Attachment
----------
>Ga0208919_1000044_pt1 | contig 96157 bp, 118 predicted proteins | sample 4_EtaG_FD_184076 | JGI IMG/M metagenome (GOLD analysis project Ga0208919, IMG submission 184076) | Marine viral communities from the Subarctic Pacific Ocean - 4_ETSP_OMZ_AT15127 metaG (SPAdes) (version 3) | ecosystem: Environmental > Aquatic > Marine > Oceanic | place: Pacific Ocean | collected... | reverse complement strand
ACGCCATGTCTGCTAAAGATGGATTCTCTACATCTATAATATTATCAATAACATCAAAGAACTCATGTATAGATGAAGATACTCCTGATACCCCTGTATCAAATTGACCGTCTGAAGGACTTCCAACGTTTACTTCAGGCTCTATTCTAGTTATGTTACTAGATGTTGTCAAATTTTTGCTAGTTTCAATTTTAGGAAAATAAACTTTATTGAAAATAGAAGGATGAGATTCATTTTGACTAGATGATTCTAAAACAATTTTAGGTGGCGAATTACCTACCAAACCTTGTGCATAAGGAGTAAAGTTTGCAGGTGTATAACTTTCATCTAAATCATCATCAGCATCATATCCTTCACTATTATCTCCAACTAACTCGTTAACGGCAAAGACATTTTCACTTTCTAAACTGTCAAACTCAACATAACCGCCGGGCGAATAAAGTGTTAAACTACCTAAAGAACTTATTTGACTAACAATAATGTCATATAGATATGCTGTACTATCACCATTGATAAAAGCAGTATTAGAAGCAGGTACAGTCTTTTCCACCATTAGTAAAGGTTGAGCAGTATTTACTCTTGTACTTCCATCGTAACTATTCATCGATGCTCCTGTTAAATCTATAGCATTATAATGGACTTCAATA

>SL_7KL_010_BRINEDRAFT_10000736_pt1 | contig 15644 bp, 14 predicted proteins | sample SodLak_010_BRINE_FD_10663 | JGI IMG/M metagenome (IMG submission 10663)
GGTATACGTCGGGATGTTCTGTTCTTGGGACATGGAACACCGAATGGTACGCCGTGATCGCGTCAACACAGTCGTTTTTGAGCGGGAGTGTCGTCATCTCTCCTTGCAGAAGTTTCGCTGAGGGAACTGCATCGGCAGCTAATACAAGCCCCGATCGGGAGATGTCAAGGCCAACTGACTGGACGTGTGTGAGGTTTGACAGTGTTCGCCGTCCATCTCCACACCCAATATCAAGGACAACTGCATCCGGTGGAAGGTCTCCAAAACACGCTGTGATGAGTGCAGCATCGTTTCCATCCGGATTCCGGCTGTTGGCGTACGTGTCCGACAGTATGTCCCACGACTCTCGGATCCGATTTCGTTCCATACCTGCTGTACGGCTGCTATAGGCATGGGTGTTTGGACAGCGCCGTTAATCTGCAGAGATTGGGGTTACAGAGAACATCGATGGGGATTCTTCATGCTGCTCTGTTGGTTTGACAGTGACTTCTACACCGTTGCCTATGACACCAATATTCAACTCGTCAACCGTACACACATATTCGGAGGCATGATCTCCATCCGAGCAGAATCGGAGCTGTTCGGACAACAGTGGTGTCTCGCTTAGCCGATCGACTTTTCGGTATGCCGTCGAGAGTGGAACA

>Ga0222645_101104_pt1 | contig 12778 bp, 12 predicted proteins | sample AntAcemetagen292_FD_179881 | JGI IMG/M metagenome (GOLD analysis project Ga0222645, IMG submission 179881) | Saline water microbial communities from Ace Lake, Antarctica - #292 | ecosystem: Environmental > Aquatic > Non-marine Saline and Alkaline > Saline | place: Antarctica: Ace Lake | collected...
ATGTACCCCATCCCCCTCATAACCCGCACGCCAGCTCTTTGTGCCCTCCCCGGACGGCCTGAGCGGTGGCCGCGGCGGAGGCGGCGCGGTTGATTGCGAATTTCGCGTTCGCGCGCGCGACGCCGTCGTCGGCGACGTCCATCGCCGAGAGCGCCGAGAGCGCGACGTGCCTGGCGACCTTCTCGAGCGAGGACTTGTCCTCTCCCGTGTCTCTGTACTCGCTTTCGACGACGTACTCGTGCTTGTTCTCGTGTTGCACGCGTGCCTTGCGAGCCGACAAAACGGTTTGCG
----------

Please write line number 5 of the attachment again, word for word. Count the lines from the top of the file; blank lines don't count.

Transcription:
>Ga0222645_101104_pt1 | contig 12778 bp, 12 predicted proteins | sample AntAcemetagen292_FD_179881 | JGI IMG/M metagenome (GOLD analysis project Ga0222645, IMG submission 179881) | Saline water microbial communities from Ace Lake, Antarctica - #292 | ecosystem: Environmental > Aquatic > Non-marine Saline and Alkaline > Saline | place: Antarctica: Ace Lake | collected...